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A Short History of the American Driving Society

Natasha Grigg, July 14, 2006

The sport of carriage driving is thriving in our country. It is not a large sport like the Hunters or the Reining Horses, but has been steadily growing, especially since the inception of the American Driving Society, which came into being in 1974.

Actually, there are two carriage driving organizations in the U.S. – the Carriage Association of America, known as the CAA and the American Driving Society, the ADS. The CAA was the first carriage association in this country, founded in 1960 by twelve people. The main interest of this group was and is the preservation, restoration and exhibition of antique carriages, as well as historical data on the origins of particular vehicles and the history of horse drawn vehicles.

The first Carriage Journal was published in 1963, with Paul Downing as editor. After Tom Ryder became editor, he encouraged more interest in horses as well.

In the early seventies, a number of members of the CAA wished for better guidelines and consistency in the judging of pleasure shows. A meeting was held at the Greenbriar in North Carolina in conjunction with a CAA meeting to discuss this. There was no real interest at that time on the part of the CAA in the driving horse, so a group got together in 1974 at the Stonybrook, Long Island driving show to form an organization – the ADS – patterned after the BDS (the British Driving Society). Interested people were invited to join – they were the Founding Members – and they contributed money to start the Society. About 35 people did so. A sportswriter for a Connecticut newspaper, Charles Kellogg, became the volunteer editor of the WHIP, the official publication of the ADS. This journal was the glue that kept the fledgling membership together and growing. The WHIP is now edited by Abbie Trexler. The WHIP has won numerous awards in multiple categories. In fact, there are 12 publications annually: four WHIPS and eight WHEELHORSES, the WHEELHORSE being the newsletter, is a tip of the hat to our Canadian brethren, being the name of the former newsletter of the Canadian Driving Society.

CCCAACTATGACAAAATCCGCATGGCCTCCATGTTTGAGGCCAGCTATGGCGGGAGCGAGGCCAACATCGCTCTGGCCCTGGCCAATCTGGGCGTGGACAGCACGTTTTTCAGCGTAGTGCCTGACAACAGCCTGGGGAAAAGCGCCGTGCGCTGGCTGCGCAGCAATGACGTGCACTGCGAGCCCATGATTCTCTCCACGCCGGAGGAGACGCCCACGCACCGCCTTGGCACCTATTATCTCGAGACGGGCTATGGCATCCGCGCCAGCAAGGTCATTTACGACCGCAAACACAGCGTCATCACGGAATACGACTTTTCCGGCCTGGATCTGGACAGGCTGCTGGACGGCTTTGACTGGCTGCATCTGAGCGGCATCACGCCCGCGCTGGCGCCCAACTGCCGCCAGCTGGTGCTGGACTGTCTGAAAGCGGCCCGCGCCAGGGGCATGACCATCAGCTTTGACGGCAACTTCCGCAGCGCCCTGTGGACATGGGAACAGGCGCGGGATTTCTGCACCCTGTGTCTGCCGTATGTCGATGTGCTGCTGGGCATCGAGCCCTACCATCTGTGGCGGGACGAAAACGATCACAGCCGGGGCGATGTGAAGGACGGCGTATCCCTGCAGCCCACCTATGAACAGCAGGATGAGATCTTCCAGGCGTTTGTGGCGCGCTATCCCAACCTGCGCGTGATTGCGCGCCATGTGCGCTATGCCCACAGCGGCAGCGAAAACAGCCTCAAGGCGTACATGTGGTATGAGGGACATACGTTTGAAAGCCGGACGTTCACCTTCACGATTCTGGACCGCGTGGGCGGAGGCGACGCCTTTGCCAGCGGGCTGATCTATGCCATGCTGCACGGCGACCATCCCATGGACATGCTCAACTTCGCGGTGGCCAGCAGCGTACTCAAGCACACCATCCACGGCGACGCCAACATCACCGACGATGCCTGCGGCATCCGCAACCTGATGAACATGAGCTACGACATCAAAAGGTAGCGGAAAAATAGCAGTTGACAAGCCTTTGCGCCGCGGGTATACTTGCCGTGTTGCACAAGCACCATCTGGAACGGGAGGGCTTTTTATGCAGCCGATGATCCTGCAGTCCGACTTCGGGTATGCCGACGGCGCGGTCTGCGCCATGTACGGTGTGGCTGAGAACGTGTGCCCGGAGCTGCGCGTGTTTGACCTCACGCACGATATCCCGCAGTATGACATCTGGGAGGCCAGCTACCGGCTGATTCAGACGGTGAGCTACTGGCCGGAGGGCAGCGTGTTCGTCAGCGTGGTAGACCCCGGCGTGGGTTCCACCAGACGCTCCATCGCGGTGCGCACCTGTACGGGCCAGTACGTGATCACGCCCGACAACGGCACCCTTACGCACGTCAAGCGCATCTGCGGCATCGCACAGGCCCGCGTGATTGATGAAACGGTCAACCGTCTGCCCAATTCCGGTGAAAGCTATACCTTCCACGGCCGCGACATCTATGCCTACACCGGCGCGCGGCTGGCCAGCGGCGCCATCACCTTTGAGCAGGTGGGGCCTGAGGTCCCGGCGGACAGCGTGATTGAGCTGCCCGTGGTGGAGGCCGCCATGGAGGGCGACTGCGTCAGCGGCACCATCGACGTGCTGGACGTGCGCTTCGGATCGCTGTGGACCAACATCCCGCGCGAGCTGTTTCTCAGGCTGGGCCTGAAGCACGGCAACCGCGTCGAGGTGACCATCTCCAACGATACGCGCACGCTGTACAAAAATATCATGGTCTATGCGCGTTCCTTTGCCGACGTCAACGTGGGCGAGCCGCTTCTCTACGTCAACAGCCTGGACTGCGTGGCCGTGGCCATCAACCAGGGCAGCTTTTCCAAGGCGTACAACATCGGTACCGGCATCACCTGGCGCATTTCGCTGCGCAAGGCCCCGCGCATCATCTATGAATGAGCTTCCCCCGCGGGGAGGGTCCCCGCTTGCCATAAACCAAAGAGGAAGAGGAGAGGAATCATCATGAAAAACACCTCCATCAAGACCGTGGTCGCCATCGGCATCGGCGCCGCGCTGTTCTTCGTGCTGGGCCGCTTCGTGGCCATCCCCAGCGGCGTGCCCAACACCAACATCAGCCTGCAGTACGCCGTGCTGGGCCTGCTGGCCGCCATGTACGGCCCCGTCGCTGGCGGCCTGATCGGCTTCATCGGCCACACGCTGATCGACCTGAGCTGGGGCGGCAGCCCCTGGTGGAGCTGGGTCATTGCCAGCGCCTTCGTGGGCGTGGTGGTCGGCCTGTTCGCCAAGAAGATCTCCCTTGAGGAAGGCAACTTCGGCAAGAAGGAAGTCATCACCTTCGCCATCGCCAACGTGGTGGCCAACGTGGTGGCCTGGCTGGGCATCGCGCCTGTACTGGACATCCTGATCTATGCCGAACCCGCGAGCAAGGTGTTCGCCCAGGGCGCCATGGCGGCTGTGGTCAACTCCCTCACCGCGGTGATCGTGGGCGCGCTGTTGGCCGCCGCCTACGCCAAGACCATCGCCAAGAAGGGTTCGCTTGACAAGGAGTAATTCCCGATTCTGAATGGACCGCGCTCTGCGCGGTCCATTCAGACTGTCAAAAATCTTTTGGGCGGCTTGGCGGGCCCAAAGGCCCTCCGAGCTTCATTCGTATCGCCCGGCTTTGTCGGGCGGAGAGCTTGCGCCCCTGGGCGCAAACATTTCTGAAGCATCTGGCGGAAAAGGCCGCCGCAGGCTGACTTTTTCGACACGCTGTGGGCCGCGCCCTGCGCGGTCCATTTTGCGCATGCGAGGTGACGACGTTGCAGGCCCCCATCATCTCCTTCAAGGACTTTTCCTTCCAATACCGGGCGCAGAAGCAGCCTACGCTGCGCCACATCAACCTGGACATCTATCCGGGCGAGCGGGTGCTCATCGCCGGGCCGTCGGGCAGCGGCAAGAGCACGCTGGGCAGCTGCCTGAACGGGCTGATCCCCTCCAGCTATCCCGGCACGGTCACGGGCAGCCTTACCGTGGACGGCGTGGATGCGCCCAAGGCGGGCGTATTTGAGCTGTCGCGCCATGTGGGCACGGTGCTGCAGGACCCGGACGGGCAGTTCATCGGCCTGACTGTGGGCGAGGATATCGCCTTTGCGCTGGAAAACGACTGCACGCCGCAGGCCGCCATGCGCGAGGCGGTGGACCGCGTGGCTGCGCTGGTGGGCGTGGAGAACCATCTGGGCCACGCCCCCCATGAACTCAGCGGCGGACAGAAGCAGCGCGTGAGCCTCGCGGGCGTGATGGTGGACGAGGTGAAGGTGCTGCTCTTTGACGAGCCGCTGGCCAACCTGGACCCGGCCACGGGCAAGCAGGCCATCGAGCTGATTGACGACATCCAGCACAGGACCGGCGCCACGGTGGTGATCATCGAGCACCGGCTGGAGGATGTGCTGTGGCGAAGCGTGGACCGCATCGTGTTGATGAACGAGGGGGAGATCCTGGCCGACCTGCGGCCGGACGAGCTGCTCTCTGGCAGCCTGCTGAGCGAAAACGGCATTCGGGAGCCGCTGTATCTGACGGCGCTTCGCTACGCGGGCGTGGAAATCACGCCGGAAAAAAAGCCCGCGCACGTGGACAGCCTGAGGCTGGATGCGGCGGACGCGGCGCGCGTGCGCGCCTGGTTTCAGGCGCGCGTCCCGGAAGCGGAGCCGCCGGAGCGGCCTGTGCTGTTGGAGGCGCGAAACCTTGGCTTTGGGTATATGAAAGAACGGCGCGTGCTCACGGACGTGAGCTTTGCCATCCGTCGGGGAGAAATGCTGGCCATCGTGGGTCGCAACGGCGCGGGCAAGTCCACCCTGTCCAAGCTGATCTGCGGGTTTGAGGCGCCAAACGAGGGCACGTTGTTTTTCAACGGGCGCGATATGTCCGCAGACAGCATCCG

These Founding Members devised Pleasure Driving rules that created “working classes” which emphasize the horse, and “reinsmanship classes” with emphasis on the good driver, so that not only the most expensive harness and antique turnout would always win. Driving Patterns, precursors of the driven dressage tests were developed. There were guidelines to driving in the AHSA (now USEF) rulebook, but they largely pertained to show ring breed driving, so an ADS committee was formed to revise these these rules and to submit them to the AHSA for their 1975/76 rule book. A Licensed Officials Committee was established to help make judging more uniform, a handbook was published to spell out some of the requirements for a fair competition. And thus the seeds for competitive driving in this country took root and began to grow.